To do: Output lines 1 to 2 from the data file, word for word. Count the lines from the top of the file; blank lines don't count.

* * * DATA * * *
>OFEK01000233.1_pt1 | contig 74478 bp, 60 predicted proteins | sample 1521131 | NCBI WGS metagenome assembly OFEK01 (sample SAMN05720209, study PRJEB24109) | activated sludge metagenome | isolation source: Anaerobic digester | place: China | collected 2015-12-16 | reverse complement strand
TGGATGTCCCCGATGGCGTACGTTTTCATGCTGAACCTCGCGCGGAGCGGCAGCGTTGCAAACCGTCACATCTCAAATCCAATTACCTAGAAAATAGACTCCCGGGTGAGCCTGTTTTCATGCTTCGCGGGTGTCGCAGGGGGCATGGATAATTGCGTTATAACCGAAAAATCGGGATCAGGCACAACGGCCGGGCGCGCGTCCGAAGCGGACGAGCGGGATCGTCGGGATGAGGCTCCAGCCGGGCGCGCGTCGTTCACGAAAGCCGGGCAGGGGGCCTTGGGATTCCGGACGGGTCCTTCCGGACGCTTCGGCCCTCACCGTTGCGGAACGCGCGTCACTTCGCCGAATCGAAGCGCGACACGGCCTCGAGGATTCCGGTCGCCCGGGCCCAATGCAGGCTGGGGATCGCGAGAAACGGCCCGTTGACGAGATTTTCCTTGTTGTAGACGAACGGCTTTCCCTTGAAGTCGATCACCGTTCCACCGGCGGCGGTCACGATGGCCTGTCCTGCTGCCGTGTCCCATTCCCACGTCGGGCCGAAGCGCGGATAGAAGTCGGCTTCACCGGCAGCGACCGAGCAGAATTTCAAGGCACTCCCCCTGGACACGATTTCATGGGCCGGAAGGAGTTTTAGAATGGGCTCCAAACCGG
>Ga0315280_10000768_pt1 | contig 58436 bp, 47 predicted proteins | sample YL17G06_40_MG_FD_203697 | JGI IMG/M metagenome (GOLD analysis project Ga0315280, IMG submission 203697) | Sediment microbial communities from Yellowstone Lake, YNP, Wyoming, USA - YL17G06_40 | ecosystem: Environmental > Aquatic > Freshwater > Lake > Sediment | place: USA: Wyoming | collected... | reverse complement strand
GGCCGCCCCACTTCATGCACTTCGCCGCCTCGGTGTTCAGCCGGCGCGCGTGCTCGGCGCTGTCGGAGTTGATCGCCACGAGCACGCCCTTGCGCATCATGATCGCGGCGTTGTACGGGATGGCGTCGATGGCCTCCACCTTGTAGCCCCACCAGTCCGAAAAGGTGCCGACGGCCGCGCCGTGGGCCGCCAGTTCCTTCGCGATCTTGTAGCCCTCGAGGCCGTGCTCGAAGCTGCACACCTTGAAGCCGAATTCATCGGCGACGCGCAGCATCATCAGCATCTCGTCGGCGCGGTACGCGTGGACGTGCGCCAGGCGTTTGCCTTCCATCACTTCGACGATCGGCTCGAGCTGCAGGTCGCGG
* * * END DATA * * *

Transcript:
>OFEK01000233.1_pt1 | contig 74478 bp, 60 predicted proteins | sample 1521131 | NCBI WGS metagenome assembly OFEK01 (sample SAMN05720209, study PRJEB24109) | activated sludge metagenome | isolation source: Anaerobic digester | place: China | collected 2015-12-16 | reverse complement strand
TGGATGTCCCCGATGGCGTACGTTTTCATGCTGAACCTCGCGCGGAGCGGCAGCGTTGCAAACCGTCACATCTCAAATCCAATTACCTAGAAAATAGACTCCCGGGTGAGCCTGTTTTCATGCTTCGCGGGTGTCGCAGGGGGCATGGATAATTGCGTTATAACCGAAAAATCGGGATCAGGCACAACGGCCGGGCGCGCGTCCGAAGCGGACGAGCGGGATCGTCGGGATGAGGCTCCAGCCGGGCGCGCGTCGTTCACGAAAGCCGGGCAGGGGGCCTTGGGATTCCGGACGGGTCCTTCCGGACGCTTCGGCCCTCACCGTTGCGGAACGCGCGTCACTTCGCCGAATCGAAGCGCGACACGGCCTCGAGGATTCCGGTCGCCCGGGCCCAATGCAGGCTGGGGATCGCGAGAAACGGCCCGTTGACGAGATTTTCCTTGTTGTAGACGAACGGCTTTCCCTTGAAGTCGATCACCGTTCCACCGGCGGCGGTCACGATGGCCTGTCCTGCTGCCGTGTCCCATTCCCACGTCGGGCCGAAGCGCGGATAGAAGTCGGCTTCACCGGCAGCGACCGAGCAGAATTTCAAGGCACTCCCCCTGGACACGATTTCATGGGCCGGAAGGAGTTTTAGAATGGGCTCCAAACCGG